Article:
To begin ...

As the twentieth century fades out
the nineteenth begins
it is as if nothing happened
though those who lived it thought
that everything was happening
enough to name a world for & a time
to hold it in your hand
unlimited.......the last delusion
like the perfect mask of death

Thursday, March 21, 2019

Rae Armantrout: Four New Poems 2019

            LET IT GO


“Let it go,” they say, meaning whatever you were just feeling.
And the feeling before that too, if you can recall it. I don’t really distinguish
between feelings and thoughts.

When I write I am trying to recapture the shape of a thought,
though I don’t believe in ghosts.

When they say “let it go,” they may mean you should focus
on what is now before your eyes –
the growing pile of papers
on the desk, for instance, atop which
a plastic bag of colorful rubber bands
has perched.


As sleep comes,
I’m often surprised to feel
something give way

or let go,
something I didn’t know I was holding --
being held by.

When I die, will this feeling recur?
Will it seem like I’m meeting
someone I know?


Grotto of letter

grove of T’s.

Do I believe
there’s safety
in numbers,

in number?


AI spells death
to truck stops

and their gift shops
packed with lonesome



How rhythm
once defined distance –

I mean domesticated it.


Each neuron
broadcasts its call sign


until another homes in
and a synapse forms.


Woody bark
covers the shoots.   



Where is the link
between kindling
and kin?

I start with second thoughts
and work backwards

toward infantile amnesia.
In the beginning,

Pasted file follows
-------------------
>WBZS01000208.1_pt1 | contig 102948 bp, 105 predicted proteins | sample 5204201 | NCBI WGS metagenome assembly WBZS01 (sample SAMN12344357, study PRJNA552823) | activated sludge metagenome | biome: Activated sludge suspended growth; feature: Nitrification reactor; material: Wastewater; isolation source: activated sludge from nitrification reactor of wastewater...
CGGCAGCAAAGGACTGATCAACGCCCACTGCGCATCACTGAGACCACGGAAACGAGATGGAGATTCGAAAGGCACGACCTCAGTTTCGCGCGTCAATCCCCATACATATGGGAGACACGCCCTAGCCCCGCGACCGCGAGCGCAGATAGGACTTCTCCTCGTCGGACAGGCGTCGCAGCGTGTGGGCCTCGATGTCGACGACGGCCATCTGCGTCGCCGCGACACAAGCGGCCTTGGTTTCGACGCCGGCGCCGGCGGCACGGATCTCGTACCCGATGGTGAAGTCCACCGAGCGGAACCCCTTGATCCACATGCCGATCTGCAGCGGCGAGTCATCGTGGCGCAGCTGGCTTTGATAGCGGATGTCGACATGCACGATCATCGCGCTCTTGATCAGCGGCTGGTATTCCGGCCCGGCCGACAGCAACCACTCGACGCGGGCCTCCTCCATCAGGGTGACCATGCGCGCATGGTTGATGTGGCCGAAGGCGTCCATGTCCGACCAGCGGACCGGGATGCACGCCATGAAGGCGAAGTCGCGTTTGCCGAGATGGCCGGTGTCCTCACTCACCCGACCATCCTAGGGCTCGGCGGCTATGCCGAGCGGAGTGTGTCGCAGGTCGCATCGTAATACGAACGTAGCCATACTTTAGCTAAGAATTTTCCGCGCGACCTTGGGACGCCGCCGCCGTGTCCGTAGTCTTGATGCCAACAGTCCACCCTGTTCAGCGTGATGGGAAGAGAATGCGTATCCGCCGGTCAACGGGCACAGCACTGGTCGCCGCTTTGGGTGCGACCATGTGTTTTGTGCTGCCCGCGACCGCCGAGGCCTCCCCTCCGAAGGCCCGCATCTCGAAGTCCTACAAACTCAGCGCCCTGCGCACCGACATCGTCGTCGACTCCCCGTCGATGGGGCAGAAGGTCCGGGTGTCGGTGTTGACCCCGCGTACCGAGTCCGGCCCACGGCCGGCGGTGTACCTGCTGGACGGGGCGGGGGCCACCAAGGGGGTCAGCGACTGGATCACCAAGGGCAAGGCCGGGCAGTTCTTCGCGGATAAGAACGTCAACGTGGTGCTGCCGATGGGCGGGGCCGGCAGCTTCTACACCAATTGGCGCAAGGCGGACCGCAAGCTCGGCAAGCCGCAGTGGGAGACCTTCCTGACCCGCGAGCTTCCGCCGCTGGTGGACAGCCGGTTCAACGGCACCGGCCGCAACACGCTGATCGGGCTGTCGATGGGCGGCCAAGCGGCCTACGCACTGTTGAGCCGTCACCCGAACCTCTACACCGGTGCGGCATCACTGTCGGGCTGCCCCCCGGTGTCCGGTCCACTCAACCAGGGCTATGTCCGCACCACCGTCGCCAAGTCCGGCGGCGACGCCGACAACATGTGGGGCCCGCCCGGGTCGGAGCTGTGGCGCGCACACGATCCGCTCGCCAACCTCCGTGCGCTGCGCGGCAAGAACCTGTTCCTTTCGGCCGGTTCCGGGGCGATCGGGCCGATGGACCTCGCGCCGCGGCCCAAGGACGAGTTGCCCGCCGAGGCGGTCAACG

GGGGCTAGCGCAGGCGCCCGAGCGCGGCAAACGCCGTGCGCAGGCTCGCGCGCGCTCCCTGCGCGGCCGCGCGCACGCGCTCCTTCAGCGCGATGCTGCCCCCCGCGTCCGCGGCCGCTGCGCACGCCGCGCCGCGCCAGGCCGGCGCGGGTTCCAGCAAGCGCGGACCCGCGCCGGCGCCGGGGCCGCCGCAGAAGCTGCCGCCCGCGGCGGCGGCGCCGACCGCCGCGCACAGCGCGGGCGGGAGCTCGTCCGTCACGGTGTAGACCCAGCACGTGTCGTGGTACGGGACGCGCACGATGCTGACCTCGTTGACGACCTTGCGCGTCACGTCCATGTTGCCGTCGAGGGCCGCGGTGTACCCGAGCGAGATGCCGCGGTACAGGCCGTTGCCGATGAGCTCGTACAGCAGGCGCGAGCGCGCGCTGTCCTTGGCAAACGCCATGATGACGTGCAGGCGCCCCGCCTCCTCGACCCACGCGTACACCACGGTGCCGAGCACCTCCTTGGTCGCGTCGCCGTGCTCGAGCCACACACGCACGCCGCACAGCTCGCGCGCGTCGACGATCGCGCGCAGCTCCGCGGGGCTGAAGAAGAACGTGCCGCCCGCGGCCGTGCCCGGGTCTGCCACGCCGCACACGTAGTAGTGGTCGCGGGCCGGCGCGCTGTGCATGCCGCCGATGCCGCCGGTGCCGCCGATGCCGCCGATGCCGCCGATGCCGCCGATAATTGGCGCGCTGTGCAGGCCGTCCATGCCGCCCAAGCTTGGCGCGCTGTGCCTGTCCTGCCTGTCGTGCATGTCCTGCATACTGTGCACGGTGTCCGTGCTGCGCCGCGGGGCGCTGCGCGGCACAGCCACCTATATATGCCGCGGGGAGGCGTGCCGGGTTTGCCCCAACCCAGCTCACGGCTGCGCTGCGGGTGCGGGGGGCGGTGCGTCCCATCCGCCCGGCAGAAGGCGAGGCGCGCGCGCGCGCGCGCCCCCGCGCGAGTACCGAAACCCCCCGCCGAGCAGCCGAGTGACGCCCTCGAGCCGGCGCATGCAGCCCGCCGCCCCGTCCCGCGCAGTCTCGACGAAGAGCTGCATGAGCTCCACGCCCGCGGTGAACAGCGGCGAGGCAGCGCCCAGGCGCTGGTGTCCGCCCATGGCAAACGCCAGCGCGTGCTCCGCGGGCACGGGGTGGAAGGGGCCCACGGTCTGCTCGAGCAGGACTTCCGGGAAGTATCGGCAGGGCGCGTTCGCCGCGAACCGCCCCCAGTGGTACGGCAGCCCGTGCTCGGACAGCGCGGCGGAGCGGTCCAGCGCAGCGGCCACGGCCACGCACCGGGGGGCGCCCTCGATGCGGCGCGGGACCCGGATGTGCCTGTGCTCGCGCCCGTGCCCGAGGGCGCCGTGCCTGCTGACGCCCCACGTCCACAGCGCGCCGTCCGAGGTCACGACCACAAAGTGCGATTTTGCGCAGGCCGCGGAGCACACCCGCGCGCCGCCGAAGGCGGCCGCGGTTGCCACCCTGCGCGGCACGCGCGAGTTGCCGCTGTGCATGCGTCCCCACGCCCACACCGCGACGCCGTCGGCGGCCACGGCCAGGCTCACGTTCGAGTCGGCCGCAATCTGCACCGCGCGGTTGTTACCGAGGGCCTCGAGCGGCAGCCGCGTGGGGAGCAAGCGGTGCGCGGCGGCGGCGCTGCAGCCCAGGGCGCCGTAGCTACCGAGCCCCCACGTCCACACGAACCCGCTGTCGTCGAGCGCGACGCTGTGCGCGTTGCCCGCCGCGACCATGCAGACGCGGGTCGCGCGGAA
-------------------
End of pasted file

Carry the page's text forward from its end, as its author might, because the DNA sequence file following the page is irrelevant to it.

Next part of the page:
there was cremation. No,
in the beginning was a tandem

jiggling of fields.
I sort of liked it.

Mostly I wanted to know
what else

was in that bag –
like it was bottomless,

if I’m like you.  


It seems possible to know
that if I look out back
I will see the intense red
of the rose (lush? deep?)
not as if for the first time
but as if for the first time

and further that each
unfolding, each collapse
will bring with it,
like a booby prize
this same sense of discovery.


These streets are called arterials.

For hours
a man grimaces
at traffic

with the “merely formal

of which Kant speaks.

        THE WOUND

Wherever there is a wound,
a wound is at the center.

Should the reverse
also be true?

Is each center
a sort of wound?


The toddler points
to her bellybutton
and asks, "More?"



At the start, we discovered
the meanings
of the sounds we made

and the thunder
yelled, "No!"

Thursday, March 14, 2019

Ōoka Makoto: from “What Is Poetry?” in "Beneath the Sleepless Tossing of the Planets: Selected Poems"

Translation from Japanese by Janine Beichman

[The recent publication of Ōoka’s “selected poems” (Kurodahan Press, 2018) is a generous introduction in English to one of the leading figures of the Postwar Japanese Poetry generation.  I have long kept in mind & often repeated his observation that “the demand ‘Bring back totality through poetry’ was common to every group and trend in postwar Japan until at least the 1960s.”  And beyond that & elsewhere as well. (J.R.)]

What Is Poetry #1
Shi to wa Nani ka 1

It’s forever coming at me head on
from the opposite direction
but mostly I just step out of its path
and keep straight on

What Is Poetry? #2
Shi to wa Nani ka 2

It is not
child’s play
but   the poet
is a child

What Is Poetry? #3
Shi to wa Nani ka 3

Precisely the process
by which all psychological scenes
proceed to total extinction

What Is Poetry? #4
Shi to wa Nani ka 4

It doesn’t study time
it ignores the colors of the sky
like a new born
it leaps into time-space
the old pond

What Is Poetry? #6
Shi to wa Nani ka 6

Little things
reflected big     eyes

Big things
come out small   lips

What Is Poetry? #8
Shi to wa Nani ka 8